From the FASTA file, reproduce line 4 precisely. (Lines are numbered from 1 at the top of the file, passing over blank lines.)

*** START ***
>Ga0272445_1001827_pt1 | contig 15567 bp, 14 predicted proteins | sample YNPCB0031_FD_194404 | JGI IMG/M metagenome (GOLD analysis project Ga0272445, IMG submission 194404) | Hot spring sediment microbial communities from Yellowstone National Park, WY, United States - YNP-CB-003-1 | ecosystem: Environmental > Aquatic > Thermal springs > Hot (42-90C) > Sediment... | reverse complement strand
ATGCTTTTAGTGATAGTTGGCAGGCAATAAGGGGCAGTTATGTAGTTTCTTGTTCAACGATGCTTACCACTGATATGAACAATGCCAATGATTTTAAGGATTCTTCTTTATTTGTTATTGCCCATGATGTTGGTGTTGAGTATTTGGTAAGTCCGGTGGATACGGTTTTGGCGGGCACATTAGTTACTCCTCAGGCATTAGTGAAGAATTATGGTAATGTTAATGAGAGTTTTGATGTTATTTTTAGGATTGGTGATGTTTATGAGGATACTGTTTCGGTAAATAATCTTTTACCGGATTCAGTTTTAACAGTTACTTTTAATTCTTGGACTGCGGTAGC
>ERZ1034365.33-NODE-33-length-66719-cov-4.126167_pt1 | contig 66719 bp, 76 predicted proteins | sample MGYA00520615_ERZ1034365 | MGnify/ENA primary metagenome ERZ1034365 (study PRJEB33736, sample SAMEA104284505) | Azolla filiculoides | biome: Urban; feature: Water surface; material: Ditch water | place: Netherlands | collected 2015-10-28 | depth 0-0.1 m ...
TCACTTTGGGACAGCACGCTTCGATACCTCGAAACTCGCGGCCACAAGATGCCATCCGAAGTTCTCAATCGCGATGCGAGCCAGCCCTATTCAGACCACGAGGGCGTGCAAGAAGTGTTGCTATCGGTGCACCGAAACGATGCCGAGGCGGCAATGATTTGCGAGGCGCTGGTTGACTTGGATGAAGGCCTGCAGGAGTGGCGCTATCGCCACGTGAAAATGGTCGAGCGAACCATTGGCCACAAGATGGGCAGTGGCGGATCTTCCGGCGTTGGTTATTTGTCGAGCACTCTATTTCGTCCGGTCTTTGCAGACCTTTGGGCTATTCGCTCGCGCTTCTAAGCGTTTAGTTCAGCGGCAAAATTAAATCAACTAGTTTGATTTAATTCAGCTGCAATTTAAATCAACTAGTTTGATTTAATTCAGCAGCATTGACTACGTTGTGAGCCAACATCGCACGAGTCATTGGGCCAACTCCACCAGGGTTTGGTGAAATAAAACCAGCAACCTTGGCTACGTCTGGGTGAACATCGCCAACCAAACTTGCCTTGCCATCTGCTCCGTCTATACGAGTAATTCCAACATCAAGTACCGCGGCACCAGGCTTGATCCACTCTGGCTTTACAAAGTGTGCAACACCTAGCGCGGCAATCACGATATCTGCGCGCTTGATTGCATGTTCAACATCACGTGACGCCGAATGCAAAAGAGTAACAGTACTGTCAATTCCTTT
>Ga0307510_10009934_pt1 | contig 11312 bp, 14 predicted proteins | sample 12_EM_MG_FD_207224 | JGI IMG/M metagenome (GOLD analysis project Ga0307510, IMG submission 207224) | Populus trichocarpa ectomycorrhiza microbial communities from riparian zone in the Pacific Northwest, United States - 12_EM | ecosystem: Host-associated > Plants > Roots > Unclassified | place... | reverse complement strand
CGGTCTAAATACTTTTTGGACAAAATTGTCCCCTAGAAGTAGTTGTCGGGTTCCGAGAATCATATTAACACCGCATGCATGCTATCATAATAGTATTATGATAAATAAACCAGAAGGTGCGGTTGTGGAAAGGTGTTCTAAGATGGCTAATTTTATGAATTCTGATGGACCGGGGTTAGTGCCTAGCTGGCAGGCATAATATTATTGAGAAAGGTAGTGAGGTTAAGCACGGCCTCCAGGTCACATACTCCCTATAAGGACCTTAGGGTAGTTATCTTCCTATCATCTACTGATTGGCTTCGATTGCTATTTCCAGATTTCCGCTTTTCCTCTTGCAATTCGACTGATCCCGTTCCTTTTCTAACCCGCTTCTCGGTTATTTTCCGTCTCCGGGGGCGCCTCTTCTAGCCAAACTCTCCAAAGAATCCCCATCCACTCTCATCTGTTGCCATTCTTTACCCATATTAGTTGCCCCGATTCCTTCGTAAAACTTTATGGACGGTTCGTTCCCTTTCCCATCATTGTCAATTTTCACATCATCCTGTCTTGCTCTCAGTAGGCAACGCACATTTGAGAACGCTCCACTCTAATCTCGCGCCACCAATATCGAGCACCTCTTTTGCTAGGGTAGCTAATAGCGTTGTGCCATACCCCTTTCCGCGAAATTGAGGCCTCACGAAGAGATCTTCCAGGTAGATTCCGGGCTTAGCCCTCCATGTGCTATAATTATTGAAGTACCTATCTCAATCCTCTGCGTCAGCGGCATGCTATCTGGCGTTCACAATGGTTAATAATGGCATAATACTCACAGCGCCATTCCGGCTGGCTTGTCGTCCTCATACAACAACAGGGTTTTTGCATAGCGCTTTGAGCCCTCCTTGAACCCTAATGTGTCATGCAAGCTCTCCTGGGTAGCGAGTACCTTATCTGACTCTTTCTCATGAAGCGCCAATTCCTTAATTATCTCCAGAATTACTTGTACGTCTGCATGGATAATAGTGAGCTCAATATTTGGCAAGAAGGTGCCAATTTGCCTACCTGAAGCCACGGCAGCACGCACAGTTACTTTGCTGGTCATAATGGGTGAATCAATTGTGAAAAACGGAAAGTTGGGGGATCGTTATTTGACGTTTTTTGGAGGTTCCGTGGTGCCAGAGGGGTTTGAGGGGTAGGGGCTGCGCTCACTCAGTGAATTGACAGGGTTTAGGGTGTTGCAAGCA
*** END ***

TCACTTTGGGACAGCACGCTTCGATACCTCGAAACTCGCGGCCACAAGATGCCATCCGAAGTTCTCAATCGCGATGCGAGCCAGCCCTATTCAGACCACGAGGGCGTGCAAGAAGTGTTGCTATCGGTGCACCGAAACGATGCCGAGGCGGCAATGATTTGCGAGGCGCTGGTTGACTTGGATGAAGGCCTGCAGGAGTGGCGCTATCGCCACGTGAAAATGGTCGAGCGAACCATTGGCCACAAGATGGGCAGTGGCGGATCTTCCGGCGTTGGTTATTTGTCGAGCACTCTATTTCGTCCGGTCTTTGCAGACCTTTGGGCTATTCGCTCGCGCTTCTAAGCGTTTAGTTCAGCGGCAAAATTAAATCAACTAGTTTGATTTAATTCAGCTGCAATTTAAATCAACTAGTTTGATTTAATTCAGCAGCATTGACTACGTTGTGAGCCAACATCGCACGAGTCATTGGGCCAACTCCACCAGGGTTTGGTGAAATAAAACCAGCAACCTTGGCTACGTCTGGGTGAACATCGCCAACCAAACTTGCCTTGCCATCTGCTCCGTCTATACGAGTAATTCCAACATCAAGTACCGCGGCACCAGGCTTGATCCACTCTGGCTTTACAAAGTGTGCAACACCTAGCGCGGCAATCACGATATCTGCGCGCTTGATTGCATGTTCAACATCACGTGACGCCGAATGCAAAAGAGTAACAGTACTGTCAATTCCTTT